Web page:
The Toyota lever is shorter than the Healey lever, and the pivot point is lower. For it to look right, and not to restrict the movement at the point where it emerges from the cover, I had to cut about 35mm out, lower the top and re-fibre glass it as shown:
The Toyota release arm does not use a clevis pin for connection to the slave cylinder push rod. Instead, it just has a recess and the push rod (supplied by Smitty) is trapped between it and the slave cylinder. The alignment of this was not very good as the slave cylinder is mounted too far away from the transmission centre line, apparently to cater for different donor cars. I decided to make up a sleeve to go over the release arm with a pinch screw to locate the recess and drillings to take a clevis pin and standard Healey push rod. The next problem was that now effectively being a longer arm, the clutch would not disengage until the very end of pedal travel. A BJ8 brake master cylinder was substituted (7/8″ up from 5/8″) but this made the pedal too heavy. Finally, a 3/4″ master cylinder provided the correct feel and travel.
With gear lever removed, the engine (minus cylinder head) and transmission went in in one piece. The new transmission tunnel required a new BJ7 bulkhead adapter plate and new BJ7 infill sections to each side. Being a bit lower in height than a standard centre change, and because off the peg carpets never fit very well, the carpeting is being made to fit.
Austin Healey 100
A comment from Michael Oritt who has carried out the conversion on a BN1.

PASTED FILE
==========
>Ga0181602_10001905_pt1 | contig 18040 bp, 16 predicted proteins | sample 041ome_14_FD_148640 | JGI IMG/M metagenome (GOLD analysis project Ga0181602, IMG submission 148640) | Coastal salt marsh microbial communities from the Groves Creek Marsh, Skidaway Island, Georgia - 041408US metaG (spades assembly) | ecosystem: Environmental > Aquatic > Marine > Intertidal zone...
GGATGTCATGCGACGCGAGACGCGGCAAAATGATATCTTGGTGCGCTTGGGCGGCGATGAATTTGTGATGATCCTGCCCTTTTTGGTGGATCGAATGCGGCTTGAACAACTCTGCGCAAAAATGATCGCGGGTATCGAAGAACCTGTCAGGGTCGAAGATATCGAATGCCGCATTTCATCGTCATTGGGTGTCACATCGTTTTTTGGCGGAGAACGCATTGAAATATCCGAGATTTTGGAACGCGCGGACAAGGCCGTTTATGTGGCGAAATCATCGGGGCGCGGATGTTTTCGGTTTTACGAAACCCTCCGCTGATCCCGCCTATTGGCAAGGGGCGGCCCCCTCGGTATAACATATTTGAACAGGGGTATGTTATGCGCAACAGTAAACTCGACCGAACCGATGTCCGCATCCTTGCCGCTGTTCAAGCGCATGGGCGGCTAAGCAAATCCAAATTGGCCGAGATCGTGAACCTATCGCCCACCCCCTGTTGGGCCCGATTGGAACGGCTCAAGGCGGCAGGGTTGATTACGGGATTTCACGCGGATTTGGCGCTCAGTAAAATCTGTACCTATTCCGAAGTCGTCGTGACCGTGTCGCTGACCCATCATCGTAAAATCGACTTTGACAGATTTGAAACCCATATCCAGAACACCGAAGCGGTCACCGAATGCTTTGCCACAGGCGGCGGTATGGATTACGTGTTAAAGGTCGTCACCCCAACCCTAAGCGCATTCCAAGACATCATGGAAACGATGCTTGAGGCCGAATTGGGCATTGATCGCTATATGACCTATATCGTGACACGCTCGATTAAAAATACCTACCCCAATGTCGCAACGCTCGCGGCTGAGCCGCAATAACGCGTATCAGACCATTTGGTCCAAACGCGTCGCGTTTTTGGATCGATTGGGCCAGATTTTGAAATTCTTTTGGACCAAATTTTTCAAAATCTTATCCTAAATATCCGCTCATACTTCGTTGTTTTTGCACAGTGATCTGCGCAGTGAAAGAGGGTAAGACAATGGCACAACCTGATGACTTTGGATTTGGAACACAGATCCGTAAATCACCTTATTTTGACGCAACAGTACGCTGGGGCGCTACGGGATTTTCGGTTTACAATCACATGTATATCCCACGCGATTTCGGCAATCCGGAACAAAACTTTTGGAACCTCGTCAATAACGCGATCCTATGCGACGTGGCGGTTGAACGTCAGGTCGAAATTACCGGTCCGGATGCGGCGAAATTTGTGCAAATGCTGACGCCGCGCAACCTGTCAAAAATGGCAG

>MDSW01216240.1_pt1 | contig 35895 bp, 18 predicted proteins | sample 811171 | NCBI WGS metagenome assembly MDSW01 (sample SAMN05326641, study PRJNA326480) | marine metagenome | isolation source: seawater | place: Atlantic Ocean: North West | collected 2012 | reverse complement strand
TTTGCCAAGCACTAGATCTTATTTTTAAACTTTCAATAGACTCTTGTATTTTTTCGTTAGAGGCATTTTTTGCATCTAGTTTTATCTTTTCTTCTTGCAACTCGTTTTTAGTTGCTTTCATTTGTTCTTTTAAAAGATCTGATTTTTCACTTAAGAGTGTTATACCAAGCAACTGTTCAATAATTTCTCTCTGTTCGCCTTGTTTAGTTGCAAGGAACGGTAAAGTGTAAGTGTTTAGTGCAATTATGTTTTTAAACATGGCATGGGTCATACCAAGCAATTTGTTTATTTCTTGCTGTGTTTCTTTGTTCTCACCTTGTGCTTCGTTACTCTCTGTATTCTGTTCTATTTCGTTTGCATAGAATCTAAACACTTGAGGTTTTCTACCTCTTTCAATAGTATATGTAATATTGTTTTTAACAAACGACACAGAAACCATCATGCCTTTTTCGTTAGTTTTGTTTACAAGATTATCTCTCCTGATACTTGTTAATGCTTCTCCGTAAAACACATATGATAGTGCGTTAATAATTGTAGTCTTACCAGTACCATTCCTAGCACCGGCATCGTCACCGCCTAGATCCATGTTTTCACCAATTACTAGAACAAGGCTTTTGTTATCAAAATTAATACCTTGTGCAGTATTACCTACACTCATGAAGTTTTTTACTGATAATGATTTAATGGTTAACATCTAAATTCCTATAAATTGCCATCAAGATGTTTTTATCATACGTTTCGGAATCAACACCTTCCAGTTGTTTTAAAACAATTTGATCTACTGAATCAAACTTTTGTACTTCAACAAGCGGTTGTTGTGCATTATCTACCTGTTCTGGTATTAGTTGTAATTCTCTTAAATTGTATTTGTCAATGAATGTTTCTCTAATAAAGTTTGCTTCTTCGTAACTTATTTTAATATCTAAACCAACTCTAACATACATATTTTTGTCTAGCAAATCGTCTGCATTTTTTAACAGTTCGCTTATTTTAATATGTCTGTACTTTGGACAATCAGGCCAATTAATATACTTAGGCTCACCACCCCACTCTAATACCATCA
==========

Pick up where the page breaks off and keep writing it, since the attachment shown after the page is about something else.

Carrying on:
As you may be aware, the BN1 gearbox cover is quite small and is NOT a good candidate for reuse after fitting the Toyota box. I recently completed the installation of a Moss fiberglass 6-cylinder side-shift tunnel in my car and it was a very good fit, although I did wind up fabricating a new Extension Panel (the removable section of the firewall) to allow for proper access to the clutch slave cylinder. The fiberglass tunnel is long enough to permit one to dispense with the short intermediate tunnel that was peculiar to the BN1’s and there is still room to mount the ashtray between the shifter and the armrest.
I recommend to anyone considering this conversion to consider using this cover buying one of these covers rather than patching the inevitable holes in the original, which will nevertheless be a mediocre fit at best.
The gear change is excellent and the ratios well spaced. Selection of 1st whilst still moving is useful. Second gear is higher, and for quick overtaking maneuvers is easily selected without burying the lever in the reverse gate. Fifth gear provides even better motorway cruising than OD 4th. With a 3.5 diff’ I am pulling about 27 mph/1000rpm in 5th, i.e over 80mph at 3000 rpm. To look at, the modification is not obvious, only the shorter gear lever giving it away.
The old transmission, prop-shaft, cover, and carpets are all in safe storage, and if I get a bout of originality, all can be put back in place without any trace of the car having been modified.